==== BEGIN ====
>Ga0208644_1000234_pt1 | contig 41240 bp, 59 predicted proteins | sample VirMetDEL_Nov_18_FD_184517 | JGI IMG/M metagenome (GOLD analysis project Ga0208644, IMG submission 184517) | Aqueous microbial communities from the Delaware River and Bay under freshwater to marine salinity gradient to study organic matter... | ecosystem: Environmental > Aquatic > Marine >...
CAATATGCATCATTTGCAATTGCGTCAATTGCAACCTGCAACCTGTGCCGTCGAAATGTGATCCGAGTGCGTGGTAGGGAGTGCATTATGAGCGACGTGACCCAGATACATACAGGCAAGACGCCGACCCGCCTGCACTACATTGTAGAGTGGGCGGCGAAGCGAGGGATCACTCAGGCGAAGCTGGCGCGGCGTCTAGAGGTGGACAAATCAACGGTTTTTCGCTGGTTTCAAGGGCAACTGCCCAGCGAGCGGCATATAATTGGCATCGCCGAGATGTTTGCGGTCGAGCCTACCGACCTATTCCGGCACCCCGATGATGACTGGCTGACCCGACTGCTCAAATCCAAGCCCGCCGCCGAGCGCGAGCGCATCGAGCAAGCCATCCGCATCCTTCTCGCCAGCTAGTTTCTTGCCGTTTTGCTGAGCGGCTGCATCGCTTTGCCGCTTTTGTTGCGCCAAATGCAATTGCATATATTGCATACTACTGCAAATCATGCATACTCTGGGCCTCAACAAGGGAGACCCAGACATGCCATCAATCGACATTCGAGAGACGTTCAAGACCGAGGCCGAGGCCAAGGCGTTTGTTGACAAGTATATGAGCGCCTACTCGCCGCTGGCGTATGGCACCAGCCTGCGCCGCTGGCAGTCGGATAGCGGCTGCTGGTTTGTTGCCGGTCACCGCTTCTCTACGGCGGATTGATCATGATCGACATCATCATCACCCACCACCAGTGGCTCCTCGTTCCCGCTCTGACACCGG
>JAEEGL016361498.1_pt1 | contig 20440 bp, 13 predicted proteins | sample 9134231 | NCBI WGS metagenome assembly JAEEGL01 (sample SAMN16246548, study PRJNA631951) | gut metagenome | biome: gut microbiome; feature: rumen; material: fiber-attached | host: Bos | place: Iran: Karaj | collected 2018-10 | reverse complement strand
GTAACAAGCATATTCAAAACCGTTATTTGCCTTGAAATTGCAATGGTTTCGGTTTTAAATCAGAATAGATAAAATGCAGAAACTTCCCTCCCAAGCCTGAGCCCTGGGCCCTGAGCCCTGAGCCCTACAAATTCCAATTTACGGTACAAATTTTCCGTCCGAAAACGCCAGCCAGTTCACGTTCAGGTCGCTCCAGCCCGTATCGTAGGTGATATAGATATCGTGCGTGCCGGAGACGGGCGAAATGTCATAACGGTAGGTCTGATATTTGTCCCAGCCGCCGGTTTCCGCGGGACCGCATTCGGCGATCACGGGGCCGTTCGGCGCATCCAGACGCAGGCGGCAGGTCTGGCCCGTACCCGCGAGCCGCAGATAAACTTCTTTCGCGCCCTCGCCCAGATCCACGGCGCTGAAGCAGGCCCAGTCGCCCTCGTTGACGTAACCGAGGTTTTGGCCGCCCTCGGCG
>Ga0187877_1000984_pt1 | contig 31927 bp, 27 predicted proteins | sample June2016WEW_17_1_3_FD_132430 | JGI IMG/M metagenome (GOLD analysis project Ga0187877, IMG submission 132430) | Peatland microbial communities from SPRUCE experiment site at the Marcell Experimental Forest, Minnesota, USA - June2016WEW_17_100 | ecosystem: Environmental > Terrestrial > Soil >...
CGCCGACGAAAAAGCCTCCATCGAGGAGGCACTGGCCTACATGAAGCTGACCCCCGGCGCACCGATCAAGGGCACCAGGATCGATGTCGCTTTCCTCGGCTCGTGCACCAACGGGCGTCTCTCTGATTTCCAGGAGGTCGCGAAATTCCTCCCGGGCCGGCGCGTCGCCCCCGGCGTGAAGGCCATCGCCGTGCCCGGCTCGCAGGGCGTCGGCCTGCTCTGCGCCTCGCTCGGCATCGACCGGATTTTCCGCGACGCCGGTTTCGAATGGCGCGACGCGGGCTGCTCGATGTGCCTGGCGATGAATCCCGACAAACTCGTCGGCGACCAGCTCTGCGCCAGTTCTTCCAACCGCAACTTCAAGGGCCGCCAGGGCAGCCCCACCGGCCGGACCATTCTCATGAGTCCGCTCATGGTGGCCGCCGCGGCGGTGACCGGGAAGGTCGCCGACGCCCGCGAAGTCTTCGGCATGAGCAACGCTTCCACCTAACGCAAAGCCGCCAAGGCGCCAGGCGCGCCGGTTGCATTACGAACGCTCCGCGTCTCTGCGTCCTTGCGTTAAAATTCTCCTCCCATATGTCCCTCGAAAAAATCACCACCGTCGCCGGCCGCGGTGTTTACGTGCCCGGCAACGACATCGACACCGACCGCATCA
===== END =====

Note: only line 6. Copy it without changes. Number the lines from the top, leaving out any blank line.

CGCCGACGAAAAAGCCTCCATCGAGGAGGCACTGGCCTACATGAAGCTGACCCCCGGCGCACCGATCAAGGGCACCAGGATCGATGTCGCTTTCCTCGGCTCGTGCACCAACGGGCGTCTCTCTGATTTCCAGGAGGTCGCGAAATTCCTCCCGGGCCGGCGCGTCGCCCCCGGCGTGAAGGCCATCGCCGTGCCCGGCTCGCAGGGCGTCGGCCTGCTCTGCGCCTCGCTCGGCATCGACCGGATTTTCCGCGACGCCGGTTTCGAATGGCGCGACGCGGGCTGCTCGATGTGCCTGGCGATGAATCCCGACAAACTCGTCGGCGACCAGCTCTGCGCCAGTTCTTCCAACCGCAACTTCAAGGGCCGCCAGGGCAGCCCCACCGGCCGGACCATTCTCATGAGTCCGCTCATGGTGGCCGCCGCGGCGGTGACCGGGAAGGTCGCCGACGCCCGCGAAGTCTTCGGCATGAGCAACGCTTCCACCTAACGCAAAGCCGCCAAGGCGCCAGGCGCGCCGGTTGCATTACGAACGCTCCGCGTCTCTGCGTCCTTGCGTTAAAATTCTCCTCCCATATGTCCCTCGAAAAAATCACCACCGTCGCCGGCCGCGGTGTTTACGTGCCCGGCAACGACATCGACACCGACCGCATCA